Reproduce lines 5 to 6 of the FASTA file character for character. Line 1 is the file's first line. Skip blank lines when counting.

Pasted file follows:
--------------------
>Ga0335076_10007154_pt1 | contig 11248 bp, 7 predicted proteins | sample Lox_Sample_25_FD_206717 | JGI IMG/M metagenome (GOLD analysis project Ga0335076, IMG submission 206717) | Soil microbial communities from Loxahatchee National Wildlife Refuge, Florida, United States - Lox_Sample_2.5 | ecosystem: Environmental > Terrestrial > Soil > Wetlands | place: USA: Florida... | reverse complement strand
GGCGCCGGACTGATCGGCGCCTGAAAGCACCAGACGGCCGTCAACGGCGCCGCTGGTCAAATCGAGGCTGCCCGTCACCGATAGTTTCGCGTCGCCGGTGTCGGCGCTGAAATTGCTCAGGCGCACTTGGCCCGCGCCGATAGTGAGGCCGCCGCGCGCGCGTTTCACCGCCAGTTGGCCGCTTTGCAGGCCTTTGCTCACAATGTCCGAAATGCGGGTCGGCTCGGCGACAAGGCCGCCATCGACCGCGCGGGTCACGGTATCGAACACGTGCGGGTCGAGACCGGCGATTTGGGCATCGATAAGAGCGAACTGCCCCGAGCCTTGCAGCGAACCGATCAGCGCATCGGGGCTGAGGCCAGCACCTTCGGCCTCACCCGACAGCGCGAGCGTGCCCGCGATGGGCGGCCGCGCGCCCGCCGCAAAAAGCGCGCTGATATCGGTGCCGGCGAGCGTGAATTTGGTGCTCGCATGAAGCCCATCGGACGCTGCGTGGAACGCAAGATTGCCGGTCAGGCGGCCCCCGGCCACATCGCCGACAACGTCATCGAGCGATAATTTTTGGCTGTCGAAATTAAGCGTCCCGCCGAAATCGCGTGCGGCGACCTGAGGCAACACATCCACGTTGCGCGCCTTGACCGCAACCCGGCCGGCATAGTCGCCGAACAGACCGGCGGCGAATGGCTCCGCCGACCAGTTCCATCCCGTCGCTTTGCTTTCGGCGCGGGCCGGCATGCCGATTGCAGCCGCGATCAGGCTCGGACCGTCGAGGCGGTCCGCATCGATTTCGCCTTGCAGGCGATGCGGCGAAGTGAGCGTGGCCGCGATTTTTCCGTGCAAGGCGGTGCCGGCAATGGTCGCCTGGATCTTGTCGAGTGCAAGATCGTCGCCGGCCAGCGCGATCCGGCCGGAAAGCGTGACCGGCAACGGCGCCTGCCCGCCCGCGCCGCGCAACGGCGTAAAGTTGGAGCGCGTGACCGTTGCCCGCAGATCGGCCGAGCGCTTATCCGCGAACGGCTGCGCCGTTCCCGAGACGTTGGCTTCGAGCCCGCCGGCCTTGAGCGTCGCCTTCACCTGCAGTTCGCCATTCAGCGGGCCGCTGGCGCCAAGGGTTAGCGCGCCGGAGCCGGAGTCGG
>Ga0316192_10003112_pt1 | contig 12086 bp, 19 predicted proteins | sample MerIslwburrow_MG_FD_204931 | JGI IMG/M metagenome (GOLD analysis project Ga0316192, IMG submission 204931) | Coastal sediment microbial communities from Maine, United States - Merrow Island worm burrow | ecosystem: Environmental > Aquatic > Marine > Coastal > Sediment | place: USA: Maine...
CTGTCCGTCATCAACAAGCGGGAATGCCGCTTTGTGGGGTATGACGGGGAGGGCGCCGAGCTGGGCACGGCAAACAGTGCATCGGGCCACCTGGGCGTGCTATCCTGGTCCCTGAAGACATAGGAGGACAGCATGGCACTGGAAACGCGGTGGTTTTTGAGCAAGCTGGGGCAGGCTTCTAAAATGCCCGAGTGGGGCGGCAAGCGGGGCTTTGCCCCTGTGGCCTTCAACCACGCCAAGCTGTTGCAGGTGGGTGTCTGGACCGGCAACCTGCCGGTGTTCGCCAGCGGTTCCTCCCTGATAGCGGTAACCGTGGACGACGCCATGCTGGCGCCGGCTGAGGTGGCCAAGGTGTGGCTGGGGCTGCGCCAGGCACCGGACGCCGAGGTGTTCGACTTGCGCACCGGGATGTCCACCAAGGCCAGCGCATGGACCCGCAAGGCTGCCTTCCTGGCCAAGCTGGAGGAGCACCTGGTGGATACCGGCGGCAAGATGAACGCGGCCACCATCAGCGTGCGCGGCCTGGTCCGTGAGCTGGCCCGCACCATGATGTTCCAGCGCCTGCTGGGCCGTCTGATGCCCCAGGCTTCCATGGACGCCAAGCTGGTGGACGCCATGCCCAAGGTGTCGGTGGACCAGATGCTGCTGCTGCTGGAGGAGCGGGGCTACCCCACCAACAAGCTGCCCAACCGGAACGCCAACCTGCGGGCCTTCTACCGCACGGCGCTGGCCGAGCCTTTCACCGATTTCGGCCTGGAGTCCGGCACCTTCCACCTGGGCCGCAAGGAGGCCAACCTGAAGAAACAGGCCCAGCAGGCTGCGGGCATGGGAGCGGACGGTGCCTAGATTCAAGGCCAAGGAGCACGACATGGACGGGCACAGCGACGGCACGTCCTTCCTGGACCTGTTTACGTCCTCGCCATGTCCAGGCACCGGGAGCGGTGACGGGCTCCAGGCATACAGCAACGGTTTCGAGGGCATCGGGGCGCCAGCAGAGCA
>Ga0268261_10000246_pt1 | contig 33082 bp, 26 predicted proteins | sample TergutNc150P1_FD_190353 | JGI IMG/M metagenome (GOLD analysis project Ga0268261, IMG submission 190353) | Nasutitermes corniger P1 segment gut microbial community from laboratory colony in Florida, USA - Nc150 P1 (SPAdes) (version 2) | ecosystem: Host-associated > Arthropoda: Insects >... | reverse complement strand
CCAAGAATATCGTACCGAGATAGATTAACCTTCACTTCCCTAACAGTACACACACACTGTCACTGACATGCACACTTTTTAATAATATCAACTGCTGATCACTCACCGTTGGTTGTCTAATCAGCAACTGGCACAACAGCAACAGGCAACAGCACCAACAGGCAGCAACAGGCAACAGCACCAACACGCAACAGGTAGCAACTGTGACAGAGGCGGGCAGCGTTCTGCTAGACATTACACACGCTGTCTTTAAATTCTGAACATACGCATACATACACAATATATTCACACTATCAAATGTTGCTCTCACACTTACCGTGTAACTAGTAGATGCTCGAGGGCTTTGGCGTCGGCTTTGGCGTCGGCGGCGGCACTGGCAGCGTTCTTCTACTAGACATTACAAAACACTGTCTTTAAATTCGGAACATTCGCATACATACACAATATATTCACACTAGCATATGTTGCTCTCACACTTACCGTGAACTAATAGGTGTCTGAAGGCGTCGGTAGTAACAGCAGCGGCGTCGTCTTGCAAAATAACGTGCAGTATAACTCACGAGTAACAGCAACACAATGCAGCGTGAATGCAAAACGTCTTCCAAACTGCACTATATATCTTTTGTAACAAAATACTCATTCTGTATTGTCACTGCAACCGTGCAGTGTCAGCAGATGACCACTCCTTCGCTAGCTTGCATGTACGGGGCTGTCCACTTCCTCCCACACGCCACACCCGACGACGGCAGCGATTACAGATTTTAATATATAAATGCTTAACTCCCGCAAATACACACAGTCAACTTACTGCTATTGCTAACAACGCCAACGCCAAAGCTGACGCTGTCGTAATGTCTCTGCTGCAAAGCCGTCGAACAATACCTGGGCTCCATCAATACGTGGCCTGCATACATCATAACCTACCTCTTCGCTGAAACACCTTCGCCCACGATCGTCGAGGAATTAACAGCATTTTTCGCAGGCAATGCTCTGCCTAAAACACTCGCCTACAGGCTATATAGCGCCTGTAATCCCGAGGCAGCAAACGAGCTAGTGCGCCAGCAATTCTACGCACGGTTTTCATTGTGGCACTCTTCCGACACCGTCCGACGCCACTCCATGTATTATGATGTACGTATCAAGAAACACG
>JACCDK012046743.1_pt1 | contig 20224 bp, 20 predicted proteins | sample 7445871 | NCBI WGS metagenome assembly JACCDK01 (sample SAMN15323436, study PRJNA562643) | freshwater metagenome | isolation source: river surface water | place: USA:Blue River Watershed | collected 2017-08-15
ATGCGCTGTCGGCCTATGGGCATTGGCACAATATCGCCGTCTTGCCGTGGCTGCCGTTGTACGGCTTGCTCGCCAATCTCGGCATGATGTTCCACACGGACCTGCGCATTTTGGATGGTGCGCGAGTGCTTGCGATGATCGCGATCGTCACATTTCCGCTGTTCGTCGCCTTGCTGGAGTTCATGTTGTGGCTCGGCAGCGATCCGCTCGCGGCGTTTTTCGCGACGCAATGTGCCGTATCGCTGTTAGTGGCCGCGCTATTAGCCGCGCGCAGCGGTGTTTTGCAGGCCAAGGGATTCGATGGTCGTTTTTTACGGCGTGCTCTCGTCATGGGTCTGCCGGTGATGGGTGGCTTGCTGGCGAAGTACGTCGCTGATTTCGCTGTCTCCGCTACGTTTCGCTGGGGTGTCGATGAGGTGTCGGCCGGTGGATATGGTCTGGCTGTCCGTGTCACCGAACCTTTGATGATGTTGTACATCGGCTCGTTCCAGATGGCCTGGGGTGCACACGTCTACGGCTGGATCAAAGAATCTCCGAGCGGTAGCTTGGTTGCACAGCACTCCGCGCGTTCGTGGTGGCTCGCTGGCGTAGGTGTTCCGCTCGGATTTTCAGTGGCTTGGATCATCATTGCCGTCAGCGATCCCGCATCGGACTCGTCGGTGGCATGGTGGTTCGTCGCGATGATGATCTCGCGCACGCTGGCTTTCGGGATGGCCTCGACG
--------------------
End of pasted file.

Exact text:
>Ga0268261_10000246_pt1 | contig 33082 bp, 26 predicted proteins | sample TergutNc150P1_FD_190353 | JGI IMG/M metagenome (GOLD analysis project Ga0268261, IMG submission 190353) | Nasutitermes corniger P1 segment gut microbial community from laboratory colony in Florida, USA - Nc150 P1 (SPAdes) (version 2) | ecosystem: Host-associated > Arthropoda: Insects >... | reverse complement strand
CCAAGAATATCGTACCGAGATAGATTAACCTTCACTTCCCTAACAGTACACACACACTGTCACTGACATGCACACTTTTTAATAATATCAACTGCTGATCACTCACCGTTGGTTGTCTAATCAGCAACTGGCACAACAGCAACAGGCAACAGCACCAACAGGCAGCAACAGGCAACAGCACCAACACGCAACAGGTAGCAACTGTGACAGAGGCGGGCAGCGTTCTGCTAGACATTACACACGCTGTCTTTAAATTCTGAACATACGCATACATACACAATATATTCACACTATCAAATGTTGCTCTCACACTTACCGTGTAACTAGTAGATGCTCGAGGGCTTTGGCGTCGGCTTTGGCGTCGGCGGCGGCACTGGCAGCGTTCTTCTACTAGACATTACAAAACACTGTCTTTAAATTCGGAACATTCGCATACATACACAATATATTCACACTAGCATATGTTGCTCTCACACTTACCGTGAACTAATAGGTGTCTGAAGGCGTCGGTAGTAACAGCAGCGGCGTCGTCTTGCAAAATAACGTGCAGTATAACTCACGAGTAACAGCAACACAATGCAGCGTGAATGCAAAACGTCTTCCAAACTGCACTATATATCTTTTGTAACAAAATACTCATTCTGTATTGTCACTGCAACCGTGCAGTGTCAGCAGATGACCACTCCTTCGCTAGCTTGCATGTACGGGGCTGTCCACTTCCTCCCACACGCCACACCCGACGACGGCAGCGATTACAGATTTTAATATATAAATGCTTAACTCCCGCAAATACACACAGTCAACTTACTGCTATTGCTAACAACGCCAACGCCAAAGCTGACGCTGTCGTAATGTCTCTGCTGCAAAGCCGTCGAACAATACCTGGGCTCCATCAATACGTGGCCTGCATACATCATAACCTACCTCTTCGCTGAAACACCTTCGCCCACGATCGTCGAGGAATTAACAGCATTTTTCGCAGGCAATGCTCTGCCTAAAACACTCGCCTACAGGCTATATAGCGCCTGTAATCCCGAGGCAGCAAACGAGCTAGTGCGCCAGCAATTCTACGCACGGTTTTCATTGTGGCACTCTTCCGACACCGTCCGACGCCACTCCATGTATTATGATGTACGTATCAAGAAACACG